2. 2. ACEEE Int. J. on Network Security , Vol. 02, No. 03, July 2011receiving mode, % of time in transmit mode and received information, nodes periodically exchange Topology Controlmode. DYMO outperforms AODV and XMESH in energy (TC) message [12] with their neighbours. Upon receivingconsumption in idle mode. Andreas Lewandowski et. al. this information every node in network is aware of the factpresented simulation results of comparison among AODV which MPR to follow if they wish to communicate with oneand OLSR in [8] determined that AODV has higher average of the MPR’s selector.end to end delay as compared to OLSR due to route B. DYMOdetermination process. OLSR lacks from AODV in terms ofmobility support due to periodical route maintenance of The Dynamic MANET On-demand (DYMO) [13] routingOLSR’s proactive nature. They showed OLSR consumed protocol is a simple and fast routing protocol for multi-hopslightly more energy than AODV to maintain overall network networks. DYMO reactive by nature very well handlestopology in each node. Simulation system for WSNs using dynamic topology networks. Also, storage of active routesns-2 was implemented by Tao Yang et. al. in [9] for AODV and make their suitability for memory constrained networks likeOLSR. Simulation results conclude that in AODV as number WSNs. DYMO comprises of two basic operations: Routeof sensor nodes increases Goodput decreases, due to Discovery and Route Maintenance. In Route Discovery,increased traffic for route determination. Whereas in OLSR, originating node inject a RREQ (Route Request) messageas number of nodes increased so is the Goodput. The into the network to compute route to target. As the RREQGoodput of AODV is better than OLSR when the transmission message travels from one hop to another each one set itsrate is lower 10pps, after election of MPRs, Goodput of OLSR path to originator. When target receives RREQ it respondsis better than AODV. Routing protocols AODV, DSR, DSDV, with RREP (Route Reply) message. Each intermediate hopOLSR and TORA evaluated in [10] by Zhongwei Zhang et al., that receive RREP message set its path for target. Whenshowed that with single source except TORA all other originator receives RREP message, route has been establishedprotocols have acceptable routing overhead. Except DSDV in both directions. In route maintenance phase, each hoppacket delivery ratio of all other protocols is above 60%, between originator and target keep an eye on route. Wheneverwhere DSDV possessing low packet delivery ratio. With target is unapproachable, originator is notified with RERRincrease in number of sources, packet delivery ratio falls (Route Error) message; it deletes the existing route andsignificantly, except AODV. Protocol comparison and disseminates a new RREQ message in search of a new routeevaluation of AODV, DSDV and DSR performed by Nandkumar for that destination in network. Sequence number enablesKulkarni et al. in [11] resulted that DSR has best performance nodes to determine the order of DYMO route discoveryin energy consumption as compared to other two protocol. messages, thereby avoiding use of stale information [14].AODV showed moderate energy consumption, definitely C. ZRPbetter than DSDV. In the literature, these routing protocols Zone Routing Protocol or ZRP [15] was the first hybridwere compared for MANETs. However, to best of our routing protocol with both a proactive and a reactive routingknowledge these protocols are not yet evaluated for sensor component. ZRP comprises of two sub-protocols: IARP (Intra-networks. Also, ZRP is not compared with any other routing zone Routing Protocol) proactive by nature is used forprotocols in WSN. All this persuade us to conduct a study communication within zone and IERP (Inter-zone Routingon these routing protocols for WSNs and analyze their merits Protocol) which is reactive is used for communication withinand demerits. zones. Whenever communication is required within zone pre determined routes are accessed through routing tables, no IV. ROUTING PROTOCOLS ANALYSIS latency is introduced. Communication between zones isA. OLSR performed reactively, computing routes on demand only. For destination beyond zone route request is forwarded to bor- OLSR (Optimized Link-State Routing protocol) being a der node of zone. Border node check its local zone if destina-proactive protocol, routes are already available in routing tion not available forward it to its border nodes. If destina-table, so no route discovery delay is associated. OLSR is an tion is available in local zone route reply is sent back to sender.optimization of classical link state routing protocol. Key Size of zone plays a decisive role. A large radius will favourconcept here is MPRs (MultiPoint Relaying). Instead of the proactive routing protocol, optimal for slow moving traf-allowing each node to broadcast topology messages only fic or large amount of traffic [16].selected nodes (MPRs) are used to broadcast topologyinformation during flooding process. This significantly V. SIMULATION AND PERFORMANCE ANALYSISreduces the overhead caused by flooding in link state routingprotocol. OLSR is characterized by two types of control To evaluate the effectiveness and performance of DYMO,messages: neighbourhood and topology messages, called OLSR, ZRP routing protocols in wireless sensor networksrespectively Hello messages and Topology Control (TC) under variable network size and traffic loads, a simulationmessages [9]. HELLO messages are used to identify local study is performed.topology information, setting TTL to 1. Now, nodes performdistributed election to elect a set of MPRs from its neighbours A. Simulatorbased on fact which neighbour provide shortest forwarded We use Qualnet 5.0.1 [17] as a simulator to model andpath to all of its 2 hop neighbours. To diffuse topology simulate our scenario architecture for Zigbee 802.15.4. 7© 2011 ACEEEDOI: 01.IJNS.02.03.142
  3. 3. ACEEE Int. J. on Network Security , Vol. 02, No. 03, July 2011 nodes rises to 75, it drives significant increase in delay, evenat wireless solutions. It is an integrated, versatile, easy-to- increase of CBR sources not help out. DYMO definitelyuse graphical user interface for creating and simulating a predominate with lowest delay of 16sec as compared to OLSRnetwork. Typically, users can also customize the simulator to and ZRP with delay of 24 sec. This may be due to frequentfulfil their specific analysis needs. changes in network topology resulting in prior route discovery under proactive scheme.B. Simulation Environment 2) Throughput: Figure 2 depicts achievable throughput We have designed various scenarios with nodes ranging as a function of network size and traffic sources, all protocolsfrom 5 to 200 deployed in field configuration of 1500x1500 follow decrease in throughput. Although, DYMO prevail overm2. Traffic load is variable in each scenario because of other two protocols, its throughput drops significantly after 100varying number of CBR (Constant Bit Rate) traffic sources. nodes. OLSR and ZRP perform well upto 50 nodes; results inSimulation time for scenario is set to 100 seconds. We have sharp drop as further increase in network size introduces lot ofused IEEE 802.15.4 MAC and physical radio. Antenna Model control overhead due to their proactive Omni-directional and height is 1.5m and 0 dB antenna 3) Jitter: Figure 3 demonstrate impact of varying offeredgain.The source node generates constant bit rate (CBR) traffic load and size on jitter. Here, again DYMO comes up as bestof 100 packets of 72 bytes. Table I summarizes the simulation performer from other two protocols. As we can observe thatparameters. after scaling network upto 100 nodes, instant rise in jitter for all TABLE I. SIMULATION PARAMETERS the protocols. This is due to that fact that as network size increases so is control overhead of Query messages, consumes more time to reconfigure the route. CONCLUSION This paper demonstrates routing protocols evaluation and comparison for WSNs through Qualnet simulator. To test efficiency of routing protocol, we analyzed and compared relative performance of DYMO, OLSR and ZRP on the basis of parameters average end to end delay, throughput and jitter as a function of network scalability and offered load. From simulation results, we concluded that DYMO comes up as finest routing protocol for WSNs, outperforming both OLSRC. Performance Index and ZRP because of its simplicity and reactive nature. We observe that performance of OLSR and ZRP was not up to To evaluate effectiveness of routing protocols analysis the mark throughout all metrics because of their controlis done with the help following performance metrics: overhead associated with their proactive component. For 1) Network Throughput refers to maximum number of future work, we plan to perform more extensive simulation ofbits may be delivered over a physical or logical link, pass through protocols on other parameters a nd to propose somea certain network node or entity in a second. improvisation of protocols to accommodate high topology 2) End-to-end delay refers to the time taken for changes and scalability.application layer of destination. 3) Average Jitter refers to variation in the delay ofreceived packets even if they are sent at same time. This maybe due to network congestion, improper queuing, orconfiguration errors.D. Simulation Results Different scenarios are executed to evaluate how wellrouting protocols scale to varying network size and offeredload. Network scenarios are designed using Randomwaypoint model. Results are compiled from 7 differentsimulations, where each scenario has variable number of nodeand traffic sources. Simulation results for routing protocolsare as shown in Figure 1, Figure 2 and Figure 3 for abovementioned metrics: Figure 1. Average End to End Delay on different network sizes 1) Average End to End Delay: Figure 1 illustratesaverage end to end delay by varying number of nodes andtraffic sources. Simulation result demonstrates end to end delayremains negligible for small number of nodes. As number of 8© 2011 ACEEEDOI: 01.IJNS.02.03.142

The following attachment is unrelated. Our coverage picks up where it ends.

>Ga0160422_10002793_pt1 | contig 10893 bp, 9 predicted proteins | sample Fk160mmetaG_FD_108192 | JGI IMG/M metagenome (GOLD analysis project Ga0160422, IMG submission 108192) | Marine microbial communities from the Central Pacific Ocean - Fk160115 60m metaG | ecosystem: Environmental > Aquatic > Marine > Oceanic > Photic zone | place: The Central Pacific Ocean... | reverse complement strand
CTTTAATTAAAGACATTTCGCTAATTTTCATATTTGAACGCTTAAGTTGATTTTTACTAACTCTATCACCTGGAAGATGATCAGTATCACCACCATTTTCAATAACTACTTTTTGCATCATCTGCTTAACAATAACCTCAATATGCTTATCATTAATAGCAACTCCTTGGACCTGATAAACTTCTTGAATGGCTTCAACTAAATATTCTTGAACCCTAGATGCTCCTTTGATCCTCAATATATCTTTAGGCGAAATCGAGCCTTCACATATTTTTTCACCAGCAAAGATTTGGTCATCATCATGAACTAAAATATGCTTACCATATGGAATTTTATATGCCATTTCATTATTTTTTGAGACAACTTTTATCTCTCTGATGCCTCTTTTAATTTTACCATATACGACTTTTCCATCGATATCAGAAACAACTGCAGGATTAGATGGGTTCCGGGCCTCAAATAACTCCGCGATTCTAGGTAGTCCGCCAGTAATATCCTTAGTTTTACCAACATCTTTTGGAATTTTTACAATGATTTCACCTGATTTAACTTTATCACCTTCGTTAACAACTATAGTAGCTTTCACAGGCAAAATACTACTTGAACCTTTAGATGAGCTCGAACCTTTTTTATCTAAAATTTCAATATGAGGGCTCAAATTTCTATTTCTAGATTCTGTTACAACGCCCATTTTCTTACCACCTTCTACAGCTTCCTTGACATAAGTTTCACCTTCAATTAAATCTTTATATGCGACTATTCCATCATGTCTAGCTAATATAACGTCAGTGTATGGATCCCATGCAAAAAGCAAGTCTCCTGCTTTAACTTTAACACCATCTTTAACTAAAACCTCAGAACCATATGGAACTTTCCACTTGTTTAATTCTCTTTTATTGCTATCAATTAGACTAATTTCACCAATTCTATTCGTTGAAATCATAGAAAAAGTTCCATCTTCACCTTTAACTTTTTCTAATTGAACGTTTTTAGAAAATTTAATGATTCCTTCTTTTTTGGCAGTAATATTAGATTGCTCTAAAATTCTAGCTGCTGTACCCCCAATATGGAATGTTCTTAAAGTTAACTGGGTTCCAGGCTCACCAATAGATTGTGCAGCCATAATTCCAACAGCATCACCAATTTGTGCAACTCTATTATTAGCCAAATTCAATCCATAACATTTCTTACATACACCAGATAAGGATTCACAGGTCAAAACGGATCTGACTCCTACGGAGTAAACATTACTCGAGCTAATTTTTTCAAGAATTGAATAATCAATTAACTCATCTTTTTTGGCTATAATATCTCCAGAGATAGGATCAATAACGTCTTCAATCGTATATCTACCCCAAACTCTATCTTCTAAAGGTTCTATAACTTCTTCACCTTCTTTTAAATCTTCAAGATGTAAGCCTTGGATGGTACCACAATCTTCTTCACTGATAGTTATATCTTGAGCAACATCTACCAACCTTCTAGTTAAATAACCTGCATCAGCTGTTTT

4. 4. ACEEE Int. J. on Network Security , Vol. 02, No. 03, July 2011 [4] J Pan, YT Hou, L Cai, Y Shi and S.X. Shen, “Topology control for wireless video surveillance networks”, ACM Mobicom, 2003. [5] I.F. Akyildiz, W. Su*, Y. Sankarasubramaniam, E. Cayirci “Wireless sensor networks: a survey”, Elsevier Science Direct Journal Computer Networks Vol. 38 (2002) on page(s): 393–422 [6] Pore Ghee Lye and John C. McEachen “A Comparison of Optimized Link State Routing with Traditional Routing Protocols in Marine Wireless Ad-hoc and Sensor Networks”, IEEE Proceedings of the 40th Hawaii International Conference on System Sciences, Jan. 2007 on page(s): 293b - 293b [7] Vinay Kumar and S.Tiwari member IEEE “Performance of Routing Protocols for Beacon–Enabled IEEE 802.15.4 WSNs with Different Duty Cycle”, IEEE conference on Devices and Communications (ICDeCom), Feb. 2011 on page(s): 1 [8] Andreas Lewandowski, Volker K¨oster and Christian Wietfeld “Performance Evaluation of AODV and OLSR-meshed IP-enabled Figure 2. Throughput for different network sizes IEEE802.15.4”, IEEE conference on Advances in Mesh Networks (MESH), July 2010 on page(s): 7 [9] Tao Yang, Leonard Barolli, Makoto Ikeda, Fatos Xhafa, Arjan Durresi “Performance Analysis of OLSR Protocol for Wireless Sensor Networks and Comparison Evaluation with AODV Protocol”, IEEE conference on Network-Based Information Systems, Aug 2009 On page(s): 335 [10] Zhongwei Zhang, Hong Zhou, Jason Gao, “Scrutinizing Performance of Ad Hoc Routing Protocols on Wireless Sensor Networks”, IEEE conference on Intelligent Information and Database Systems, Apr. 2009. On page(s): 459 [11] Nandkumar Kulkarni, Ramjee Prasad, Horia Cornean, Nisha Gupta “Performance Evaluation of AODV, DSDV & DSR for Quasi Random Deployment of Sensor Nodes in Wireless Sensor Networks”, IEEE conference on Devices and Communications (ICDeCom), Feb. 2011On page(s): 1 [12] Figure 3. Jitter on different network sizes [13] I. Chakeres and C. Perkins, “Dynamic MANET On-demand (DYMO) Routing”, IETF Internet Draft, V.19, March 2010. REFRENCES [14] MIAO Quan-xing, XU Lei 2010 “DYMO Routing Protocol[1] Embedded WiSeNTs Consortium “Embedded WiSeNTs Research and Simulation Based on NS2”, IEEE conference onResearch Roadmap (Deliverable 3.3).” [Online] Available: http:// Computer Application and System Modeling (ICCASM), Vol. 14, Oct. 2010 , On page(s): V14-41[2] ON World Inc., “Wireless Sensor Networks – Growing Markets [15] Zygmunt J. Haas, Marc R. Pearlman, Prince Samar, “TheAccelerating Demands,” March 2010 [Online] Available:http:// Zone Routing Protocol (ZRP) for Ad Hoc Networks”, manet-zone-zrp- 04. txt, July 2002.[3] A. S. Raghuvanshi, S. Tiwari “DYMO as routing protocol for [16] Thomas Heide Clausen, Philippe Jacquet and Laurent ViennotIEEE-802.15.4 Enabled Wireless Sensor Networks”, IEEE “Comparative Study of Routing Protocols for Mobile Ad-hocConference on Wireless Communication and Sensor Networks Networks”, INRIA Rocquencourt, Project Hipercom 2002(WCSN), Dec. 2010 on page(s): 1 - 6 [17] “Qualnet 4.5 user’s Guide”, [online] Available: http:// 9© 2011 ACEEEDOI: 01.IJNS.02.03.142